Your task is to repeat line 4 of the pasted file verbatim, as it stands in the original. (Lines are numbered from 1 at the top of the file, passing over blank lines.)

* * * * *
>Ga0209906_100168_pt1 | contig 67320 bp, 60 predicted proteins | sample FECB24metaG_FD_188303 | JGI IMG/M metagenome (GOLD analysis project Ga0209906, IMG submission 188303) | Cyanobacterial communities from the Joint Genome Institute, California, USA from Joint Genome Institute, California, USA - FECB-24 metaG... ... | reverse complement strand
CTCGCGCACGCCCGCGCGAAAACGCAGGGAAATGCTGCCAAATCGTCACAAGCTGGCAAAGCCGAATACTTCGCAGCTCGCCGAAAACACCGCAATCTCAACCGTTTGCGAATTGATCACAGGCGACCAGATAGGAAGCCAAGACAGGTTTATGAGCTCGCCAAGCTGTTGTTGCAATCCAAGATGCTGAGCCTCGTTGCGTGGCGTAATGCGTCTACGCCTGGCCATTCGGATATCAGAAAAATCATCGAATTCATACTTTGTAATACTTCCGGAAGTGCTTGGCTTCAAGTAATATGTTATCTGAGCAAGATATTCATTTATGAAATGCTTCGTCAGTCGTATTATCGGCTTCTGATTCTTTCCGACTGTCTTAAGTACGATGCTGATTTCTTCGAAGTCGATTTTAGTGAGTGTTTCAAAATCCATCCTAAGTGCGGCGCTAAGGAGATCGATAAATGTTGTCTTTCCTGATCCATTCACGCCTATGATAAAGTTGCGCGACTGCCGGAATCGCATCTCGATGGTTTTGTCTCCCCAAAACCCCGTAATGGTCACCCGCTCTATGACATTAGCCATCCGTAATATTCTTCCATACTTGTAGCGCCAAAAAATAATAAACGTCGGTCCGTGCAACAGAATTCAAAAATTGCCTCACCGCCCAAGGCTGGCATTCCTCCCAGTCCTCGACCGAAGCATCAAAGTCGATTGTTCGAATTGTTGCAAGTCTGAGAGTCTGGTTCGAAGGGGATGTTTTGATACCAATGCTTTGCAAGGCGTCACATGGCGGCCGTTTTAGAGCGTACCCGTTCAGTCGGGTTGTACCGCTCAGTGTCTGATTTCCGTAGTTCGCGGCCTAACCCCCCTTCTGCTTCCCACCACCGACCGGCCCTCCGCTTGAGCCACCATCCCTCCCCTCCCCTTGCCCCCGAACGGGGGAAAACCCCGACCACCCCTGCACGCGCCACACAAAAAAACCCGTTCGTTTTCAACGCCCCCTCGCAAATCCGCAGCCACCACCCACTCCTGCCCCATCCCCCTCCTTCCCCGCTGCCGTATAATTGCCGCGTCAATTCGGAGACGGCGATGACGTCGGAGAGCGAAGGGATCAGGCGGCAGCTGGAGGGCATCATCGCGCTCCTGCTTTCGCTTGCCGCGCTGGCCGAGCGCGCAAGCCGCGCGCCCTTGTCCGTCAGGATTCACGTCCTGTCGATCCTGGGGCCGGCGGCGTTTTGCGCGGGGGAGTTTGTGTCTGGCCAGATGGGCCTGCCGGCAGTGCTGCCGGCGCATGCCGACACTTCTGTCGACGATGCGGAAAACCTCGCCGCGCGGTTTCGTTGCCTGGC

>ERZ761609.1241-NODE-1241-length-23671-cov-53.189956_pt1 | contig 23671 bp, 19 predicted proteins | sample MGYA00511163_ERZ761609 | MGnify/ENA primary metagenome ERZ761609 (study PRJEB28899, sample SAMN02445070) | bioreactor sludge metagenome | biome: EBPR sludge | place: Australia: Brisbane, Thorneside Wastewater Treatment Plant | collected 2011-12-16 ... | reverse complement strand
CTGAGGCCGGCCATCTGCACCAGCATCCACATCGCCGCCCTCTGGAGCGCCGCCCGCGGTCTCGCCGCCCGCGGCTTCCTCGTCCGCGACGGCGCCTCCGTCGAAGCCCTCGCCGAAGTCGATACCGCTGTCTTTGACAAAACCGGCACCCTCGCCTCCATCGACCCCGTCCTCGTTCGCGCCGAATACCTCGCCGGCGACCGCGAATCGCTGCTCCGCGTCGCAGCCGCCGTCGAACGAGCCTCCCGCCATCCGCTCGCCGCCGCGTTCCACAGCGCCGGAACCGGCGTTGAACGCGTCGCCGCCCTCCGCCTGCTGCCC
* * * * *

CTGAGGCCGGCCATCTGCACCAGCATCCACATCGCCGCCCTCTGGAGCGCCGCCCGCGGTCTCGCCGCCCGCGGCTTCCTCGTCCGCGACGGCGCCTCCGTCGAAGCCCTCGCCGAAGTCGATACCGCTGTCTTTGACAAAACCGGCACCCTCGCCTCCATCGACCCCGTCCTCGTTCGCGCCGAATACCTCGCCGGCGACCGCGAATCGCTGCTCCGCGTCGCAGCCGCCGTCGAACGAGCCTCCCGCCATCCGCTCGCCGCCGCGTTCCACAGCGCCGGAACCGGCGTTGAACGCGTCGCCGCCCTCCGCCTGCTGCCC